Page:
To say fracking is an emotive issue would almost be an understatement.
Fracking is the process of pushing a chemical and water mix at high pressure into rock deep underground, fracturing it to release oil or gas.
Many people, some informed, many less so, have an inherent distrust of the process as described.
Who could blame them. New Zealand is a small country with a lot invested in its reputation - deserved or not - as a clean, green nation and producer of safe food.
How does the high pressure injection of a cocktail of chemicals and fluid into our underlying rock square with that reputation?
Not very well on the face of it, although the oil exploration and extraction companies tell us we have little to fear.
Unfortunately, experiences such as the wreck of the Rena and subsequent oil spill, have shown that our environment can be spoiled in unexpectedly sudden ways.
We are right, therefore, to be cautious when it comes to plans by Apache Corporation and TAG Oil to gain consents to use fracking for oil exploration in Hawke's Bay.
The government believes it has adequate regulations to manage the effects of fracking but the Hawke's Bay Regional Council, the body which is on the hook for issuing consents to Apache-TAG, is nervous.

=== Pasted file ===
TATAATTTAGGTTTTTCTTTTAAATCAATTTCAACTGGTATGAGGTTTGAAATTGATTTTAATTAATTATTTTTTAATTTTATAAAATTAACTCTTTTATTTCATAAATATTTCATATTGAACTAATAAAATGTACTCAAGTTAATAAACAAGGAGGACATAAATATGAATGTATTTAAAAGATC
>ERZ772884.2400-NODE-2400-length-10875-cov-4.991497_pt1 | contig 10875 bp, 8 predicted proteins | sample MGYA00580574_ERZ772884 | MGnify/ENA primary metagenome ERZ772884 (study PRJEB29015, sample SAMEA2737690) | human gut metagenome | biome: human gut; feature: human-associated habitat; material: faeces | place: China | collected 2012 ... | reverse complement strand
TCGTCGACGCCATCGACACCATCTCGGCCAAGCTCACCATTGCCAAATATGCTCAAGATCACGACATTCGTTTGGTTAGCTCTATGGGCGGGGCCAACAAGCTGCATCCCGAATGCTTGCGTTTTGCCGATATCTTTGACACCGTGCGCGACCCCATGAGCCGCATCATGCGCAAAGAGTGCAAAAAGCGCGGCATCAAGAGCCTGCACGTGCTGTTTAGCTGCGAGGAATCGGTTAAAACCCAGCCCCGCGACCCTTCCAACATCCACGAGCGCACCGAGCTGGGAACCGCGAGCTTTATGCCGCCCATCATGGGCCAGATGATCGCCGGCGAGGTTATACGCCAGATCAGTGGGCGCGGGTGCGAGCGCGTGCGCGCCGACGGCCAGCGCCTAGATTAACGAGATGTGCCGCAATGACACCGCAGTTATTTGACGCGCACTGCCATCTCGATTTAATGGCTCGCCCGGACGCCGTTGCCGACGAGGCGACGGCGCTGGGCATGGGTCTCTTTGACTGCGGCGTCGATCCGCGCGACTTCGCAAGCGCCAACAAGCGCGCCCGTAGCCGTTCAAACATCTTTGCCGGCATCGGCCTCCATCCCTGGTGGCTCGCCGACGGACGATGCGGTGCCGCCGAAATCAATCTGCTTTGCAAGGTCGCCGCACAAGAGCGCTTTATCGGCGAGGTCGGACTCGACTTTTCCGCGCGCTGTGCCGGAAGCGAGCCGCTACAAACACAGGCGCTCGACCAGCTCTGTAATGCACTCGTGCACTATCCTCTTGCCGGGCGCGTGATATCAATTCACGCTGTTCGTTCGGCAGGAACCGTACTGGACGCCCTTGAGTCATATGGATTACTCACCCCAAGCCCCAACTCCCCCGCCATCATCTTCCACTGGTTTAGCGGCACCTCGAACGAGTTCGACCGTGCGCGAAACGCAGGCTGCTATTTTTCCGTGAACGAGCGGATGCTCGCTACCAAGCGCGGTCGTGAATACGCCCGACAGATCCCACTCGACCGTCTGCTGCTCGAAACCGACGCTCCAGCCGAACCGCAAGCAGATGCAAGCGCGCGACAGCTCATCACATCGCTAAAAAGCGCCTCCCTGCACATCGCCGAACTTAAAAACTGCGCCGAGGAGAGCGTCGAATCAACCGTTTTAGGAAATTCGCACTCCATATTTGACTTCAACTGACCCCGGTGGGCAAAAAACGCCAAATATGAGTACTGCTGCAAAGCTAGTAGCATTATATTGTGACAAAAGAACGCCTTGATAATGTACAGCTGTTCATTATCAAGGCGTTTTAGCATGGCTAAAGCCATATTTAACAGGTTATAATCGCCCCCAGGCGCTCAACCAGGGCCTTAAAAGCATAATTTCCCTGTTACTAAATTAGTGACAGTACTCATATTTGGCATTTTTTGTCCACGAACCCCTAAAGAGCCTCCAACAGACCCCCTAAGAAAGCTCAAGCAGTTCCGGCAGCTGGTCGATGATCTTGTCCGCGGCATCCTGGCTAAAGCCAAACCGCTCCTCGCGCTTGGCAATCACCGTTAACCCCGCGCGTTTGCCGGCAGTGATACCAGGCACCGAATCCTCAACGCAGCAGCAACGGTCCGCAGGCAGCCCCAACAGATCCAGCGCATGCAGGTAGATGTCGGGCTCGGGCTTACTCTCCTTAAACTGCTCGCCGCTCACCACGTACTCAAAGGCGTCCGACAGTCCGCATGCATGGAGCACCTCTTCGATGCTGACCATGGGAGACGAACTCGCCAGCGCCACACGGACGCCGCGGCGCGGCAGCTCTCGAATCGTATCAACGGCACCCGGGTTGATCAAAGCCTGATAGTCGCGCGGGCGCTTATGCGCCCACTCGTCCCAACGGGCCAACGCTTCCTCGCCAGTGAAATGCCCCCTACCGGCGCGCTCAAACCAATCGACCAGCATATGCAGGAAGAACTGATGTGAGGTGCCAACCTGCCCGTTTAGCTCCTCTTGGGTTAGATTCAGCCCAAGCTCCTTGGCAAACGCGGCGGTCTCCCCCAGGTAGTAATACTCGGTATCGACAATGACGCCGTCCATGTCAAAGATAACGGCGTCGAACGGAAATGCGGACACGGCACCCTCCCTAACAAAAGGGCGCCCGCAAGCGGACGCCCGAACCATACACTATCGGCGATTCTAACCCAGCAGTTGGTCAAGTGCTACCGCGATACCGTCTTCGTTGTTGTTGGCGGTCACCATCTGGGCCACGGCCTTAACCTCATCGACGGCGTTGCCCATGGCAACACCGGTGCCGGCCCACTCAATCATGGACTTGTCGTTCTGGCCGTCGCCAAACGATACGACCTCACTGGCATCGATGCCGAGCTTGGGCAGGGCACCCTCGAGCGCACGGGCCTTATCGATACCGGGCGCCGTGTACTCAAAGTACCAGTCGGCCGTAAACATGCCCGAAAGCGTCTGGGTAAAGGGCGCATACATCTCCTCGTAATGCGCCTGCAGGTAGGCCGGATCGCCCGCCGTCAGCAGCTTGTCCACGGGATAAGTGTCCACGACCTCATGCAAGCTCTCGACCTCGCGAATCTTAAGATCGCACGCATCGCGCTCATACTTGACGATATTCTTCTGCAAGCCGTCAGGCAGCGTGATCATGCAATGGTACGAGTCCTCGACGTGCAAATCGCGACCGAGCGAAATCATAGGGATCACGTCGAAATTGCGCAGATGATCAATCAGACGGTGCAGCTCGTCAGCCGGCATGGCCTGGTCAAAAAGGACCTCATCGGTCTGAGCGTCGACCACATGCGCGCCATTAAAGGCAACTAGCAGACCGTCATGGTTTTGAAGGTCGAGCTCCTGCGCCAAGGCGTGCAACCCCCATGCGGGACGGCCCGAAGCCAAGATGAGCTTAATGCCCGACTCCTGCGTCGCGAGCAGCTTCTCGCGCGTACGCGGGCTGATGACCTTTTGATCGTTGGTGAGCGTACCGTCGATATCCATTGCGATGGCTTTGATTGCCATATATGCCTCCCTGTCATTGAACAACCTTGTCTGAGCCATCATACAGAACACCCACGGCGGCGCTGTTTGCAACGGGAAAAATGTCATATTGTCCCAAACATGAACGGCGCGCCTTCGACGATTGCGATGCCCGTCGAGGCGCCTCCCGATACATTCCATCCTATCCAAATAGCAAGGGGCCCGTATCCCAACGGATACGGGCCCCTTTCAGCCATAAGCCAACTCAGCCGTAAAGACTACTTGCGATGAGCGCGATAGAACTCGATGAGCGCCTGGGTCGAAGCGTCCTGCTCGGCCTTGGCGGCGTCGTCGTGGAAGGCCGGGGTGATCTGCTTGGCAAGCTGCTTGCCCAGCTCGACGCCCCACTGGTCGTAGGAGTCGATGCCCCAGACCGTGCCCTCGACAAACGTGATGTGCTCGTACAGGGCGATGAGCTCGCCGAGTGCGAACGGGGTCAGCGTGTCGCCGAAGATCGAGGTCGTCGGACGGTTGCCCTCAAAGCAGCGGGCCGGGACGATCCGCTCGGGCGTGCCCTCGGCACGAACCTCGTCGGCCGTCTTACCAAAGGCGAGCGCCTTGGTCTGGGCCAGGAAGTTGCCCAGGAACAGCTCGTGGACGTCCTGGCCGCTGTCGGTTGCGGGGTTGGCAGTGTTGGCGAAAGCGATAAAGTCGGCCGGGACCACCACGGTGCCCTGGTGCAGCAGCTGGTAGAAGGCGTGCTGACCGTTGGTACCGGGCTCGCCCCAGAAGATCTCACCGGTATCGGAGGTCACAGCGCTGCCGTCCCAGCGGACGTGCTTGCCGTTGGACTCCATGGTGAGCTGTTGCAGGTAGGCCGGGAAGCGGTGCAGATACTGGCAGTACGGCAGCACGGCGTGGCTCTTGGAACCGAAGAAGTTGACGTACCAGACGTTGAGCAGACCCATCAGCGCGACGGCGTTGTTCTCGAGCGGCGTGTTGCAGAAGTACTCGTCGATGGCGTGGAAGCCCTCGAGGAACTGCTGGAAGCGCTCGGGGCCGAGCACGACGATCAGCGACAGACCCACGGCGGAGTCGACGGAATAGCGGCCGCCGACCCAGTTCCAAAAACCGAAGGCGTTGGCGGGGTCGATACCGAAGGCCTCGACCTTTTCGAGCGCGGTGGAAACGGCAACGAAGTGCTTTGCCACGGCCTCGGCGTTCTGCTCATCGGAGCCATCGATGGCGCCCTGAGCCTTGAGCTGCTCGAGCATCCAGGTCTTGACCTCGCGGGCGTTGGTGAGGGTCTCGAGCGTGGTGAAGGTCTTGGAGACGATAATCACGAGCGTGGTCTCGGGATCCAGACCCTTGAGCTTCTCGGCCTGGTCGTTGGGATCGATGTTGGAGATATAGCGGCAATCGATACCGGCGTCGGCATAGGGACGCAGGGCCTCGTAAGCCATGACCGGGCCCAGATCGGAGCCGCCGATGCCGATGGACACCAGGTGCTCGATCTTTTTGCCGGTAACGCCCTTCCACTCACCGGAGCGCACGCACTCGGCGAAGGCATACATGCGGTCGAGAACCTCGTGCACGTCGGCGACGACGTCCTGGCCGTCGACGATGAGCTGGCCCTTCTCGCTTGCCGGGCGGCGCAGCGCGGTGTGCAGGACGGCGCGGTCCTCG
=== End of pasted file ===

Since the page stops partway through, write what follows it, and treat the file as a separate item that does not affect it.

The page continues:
Councillors have voted unanimously to ask the Parliamentary Commission for the Environment to undertake a study into fracking and whether or not it poses a risk to our environment.
Not surprisingly, the Green Party supports the councillors' stance, with MP Gareth Hughes pointing out that the regional council could hardly be described as a bunch of clamouring environmental activists. "We really welcome the decision by the council," he said. "I think this shows that it is not an extreme or fringe issue. The thing is, we still don't have much information."
In tabling the motion, regional councillor Liz Remmerswaal outlined environmental problems linked to fracking overseas, including groundwater contamination, and said the consent process was putting an unfair amount of responsibility on local government.
It is hard to disagree with the councillors' calls for an inquiry. If there are commercial quantities of oil in Hawke's Bay, they have been lying underground for millions of years. A bit more time while we err on the side of caution will not hurt anyone.